Functional assessments conducted individually with four young children (ages 60-63 months) with behavioral disorders indicated that their behavior improved substantially when they engaged in preferred activities. An intervention in which these activities were imbedded within their existing curricula produced dramatic reductions in their problem behaviors. Probes conducted in nontargeted activities showed good generality with these children and with two nontargeted peers. Substantial increases in positive teacher interaction also occurred when the intervention was implemented. Treatment acceptability data indicated that the teachers strongly preferred the intervention over the instructional and behavior management procedures they had used previously. Finally, procedural reliability data indicated that the teachers could implement the intervention procedures properly even with limited training and support.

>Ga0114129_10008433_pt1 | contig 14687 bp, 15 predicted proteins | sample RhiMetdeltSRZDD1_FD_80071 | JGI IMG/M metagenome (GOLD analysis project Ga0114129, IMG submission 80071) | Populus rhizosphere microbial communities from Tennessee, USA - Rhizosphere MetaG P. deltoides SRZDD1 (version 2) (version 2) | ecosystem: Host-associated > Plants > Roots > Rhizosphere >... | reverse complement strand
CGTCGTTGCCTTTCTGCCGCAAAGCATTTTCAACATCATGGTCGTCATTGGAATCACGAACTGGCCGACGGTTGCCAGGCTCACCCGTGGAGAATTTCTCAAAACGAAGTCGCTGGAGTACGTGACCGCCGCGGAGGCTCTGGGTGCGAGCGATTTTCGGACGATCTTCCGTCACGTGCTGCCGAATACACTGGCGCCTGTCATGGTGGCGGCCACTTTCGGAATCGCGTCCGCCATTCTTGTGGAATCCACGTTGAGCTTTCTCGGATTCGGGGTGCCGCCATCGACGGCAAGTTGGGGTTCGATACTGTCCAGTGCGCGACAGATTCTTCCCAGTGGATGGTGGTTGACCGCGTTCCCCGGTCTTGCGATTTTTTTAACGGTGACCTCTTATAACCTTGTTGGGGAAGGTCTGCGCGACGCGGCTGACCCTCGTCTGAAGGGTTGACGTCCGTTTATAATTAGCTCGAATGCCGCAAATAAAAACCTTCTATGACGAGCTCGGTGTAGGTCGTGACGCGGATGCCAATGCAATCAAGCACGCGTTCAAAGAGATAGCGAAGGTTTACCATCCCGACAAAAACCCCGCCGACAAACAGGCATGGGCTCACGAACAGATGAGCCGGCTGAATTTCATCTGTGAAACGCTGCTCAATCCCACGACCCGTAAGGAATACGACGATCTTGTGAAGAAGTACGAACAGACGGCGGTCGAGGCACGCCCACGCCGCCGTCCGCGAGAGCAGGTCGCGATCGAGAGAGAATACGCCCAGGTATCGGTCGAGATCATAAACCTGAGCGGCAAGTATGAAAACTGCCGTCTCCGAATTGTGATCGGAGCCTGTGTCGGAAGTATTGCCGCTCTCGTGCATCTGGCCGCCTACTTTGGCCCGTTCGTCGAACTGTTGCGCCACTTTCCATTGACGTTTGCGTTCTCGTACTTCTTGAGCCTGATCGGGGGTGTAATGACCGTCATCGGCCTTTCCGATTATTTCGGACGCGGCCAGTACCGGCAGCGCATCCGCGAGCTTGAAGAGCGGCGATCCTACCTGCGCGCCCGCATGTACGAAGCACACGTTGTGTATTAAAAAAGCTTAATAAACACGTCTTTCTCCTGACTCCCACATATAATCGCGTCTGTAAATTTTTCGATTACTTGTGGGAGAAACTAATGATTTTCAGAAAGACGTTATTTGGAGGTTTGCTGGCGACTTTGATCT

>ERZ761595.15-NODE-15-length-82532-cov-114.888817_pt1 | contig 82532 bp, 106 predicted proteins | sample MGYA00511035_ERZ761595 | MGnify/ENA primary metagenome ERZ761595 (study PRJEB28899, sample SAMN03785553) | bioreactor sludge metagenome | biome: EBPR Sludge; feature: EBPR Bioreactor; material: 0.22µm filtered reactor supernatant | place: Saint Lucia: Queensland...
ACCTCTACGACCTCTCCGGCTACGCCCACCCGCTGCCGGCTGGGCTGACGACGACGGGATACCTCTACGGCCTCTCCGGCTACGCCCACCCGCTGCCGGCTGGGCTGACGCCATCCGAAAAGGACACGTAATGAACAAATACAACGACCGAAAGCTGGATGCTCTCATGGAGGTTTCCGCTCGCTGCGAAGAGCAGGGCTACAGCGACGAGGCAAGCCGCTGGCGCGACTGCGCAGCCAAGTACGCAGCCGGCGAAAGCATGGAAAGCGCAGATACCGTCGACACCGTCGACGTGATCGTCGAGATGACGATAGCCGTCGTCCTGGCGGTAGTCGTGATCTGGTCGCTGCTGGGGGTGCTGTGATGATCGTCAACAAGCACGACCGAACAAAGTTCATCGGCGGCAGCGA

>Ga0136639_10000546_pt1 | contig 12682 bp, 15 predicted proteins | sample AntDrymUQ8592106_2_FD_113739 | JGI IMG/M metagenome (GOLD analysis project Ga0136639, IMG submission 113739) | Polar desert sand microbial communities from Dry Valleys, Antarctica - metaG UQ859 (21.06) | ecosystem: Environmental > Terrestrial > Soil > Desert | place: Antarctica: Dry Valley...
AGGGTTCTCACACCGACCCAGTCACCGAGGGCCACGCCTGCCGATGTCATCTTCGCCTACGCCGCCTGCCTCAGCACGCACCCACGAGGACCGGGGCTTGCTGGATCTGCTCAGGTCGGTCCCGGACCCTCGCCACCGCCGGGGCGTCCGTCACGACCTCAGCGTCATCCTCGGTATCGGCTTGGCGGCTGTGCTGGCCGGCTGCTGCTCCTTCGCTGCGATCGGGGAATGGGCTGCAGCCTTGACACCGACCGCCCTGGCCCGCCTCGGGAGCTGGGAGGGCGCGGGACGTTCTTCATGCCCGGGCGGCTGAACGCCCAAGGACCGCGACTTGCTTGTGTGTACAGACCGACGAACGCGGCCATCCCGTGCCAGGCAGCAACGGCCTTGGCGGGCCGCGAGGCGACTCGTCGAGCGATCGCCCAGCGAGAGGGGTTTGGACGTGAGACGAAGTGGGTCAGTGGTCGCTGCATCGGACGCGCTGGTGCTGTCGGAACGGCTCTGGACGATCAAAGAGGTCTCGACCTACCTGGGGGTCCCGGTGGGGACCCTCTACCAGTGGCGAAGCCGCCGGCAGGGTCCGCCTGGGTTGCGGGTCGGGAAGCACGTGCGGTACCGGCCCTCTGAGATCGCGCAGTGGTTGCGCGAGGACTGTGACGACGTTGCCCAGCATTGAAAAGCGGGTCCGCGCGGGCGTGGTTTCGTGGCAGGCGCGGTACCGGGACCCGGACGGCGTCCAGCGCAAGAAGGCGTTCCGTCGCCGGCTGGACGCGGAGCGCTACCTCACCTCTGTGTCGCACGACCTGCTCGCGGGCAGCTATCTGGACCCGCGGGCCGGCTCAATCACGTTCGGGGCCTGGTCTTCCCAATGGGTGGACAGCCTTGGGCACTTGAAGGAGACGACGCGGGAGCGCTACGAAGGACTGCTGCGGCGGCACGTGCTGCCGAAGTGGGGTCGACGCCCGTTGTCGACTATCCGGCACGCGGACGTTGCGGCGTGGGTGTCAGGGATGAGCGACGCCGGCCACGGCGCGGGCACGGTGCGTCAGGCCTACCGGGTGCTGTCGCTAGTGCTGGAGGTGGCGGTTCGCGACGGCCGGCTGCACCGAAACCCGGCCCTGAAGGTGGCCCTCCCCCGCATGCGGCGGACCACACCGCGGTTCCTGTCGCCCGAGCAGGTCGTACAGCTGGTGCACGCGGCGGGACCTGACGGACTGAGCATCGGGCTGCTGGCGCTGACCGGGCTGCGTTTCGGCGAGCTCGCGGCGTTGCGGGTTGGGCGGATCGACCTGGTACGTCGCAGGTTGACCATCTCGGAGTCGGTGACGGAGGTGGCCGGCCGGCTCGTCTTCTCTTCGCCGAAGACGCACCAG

|Original language||English (US)|
|Number of pages||16|
|State||Published - Feb 1 1999|
ASJC Scopus subject areas
- Developmental and Educational Psychology
- Clinical Psychology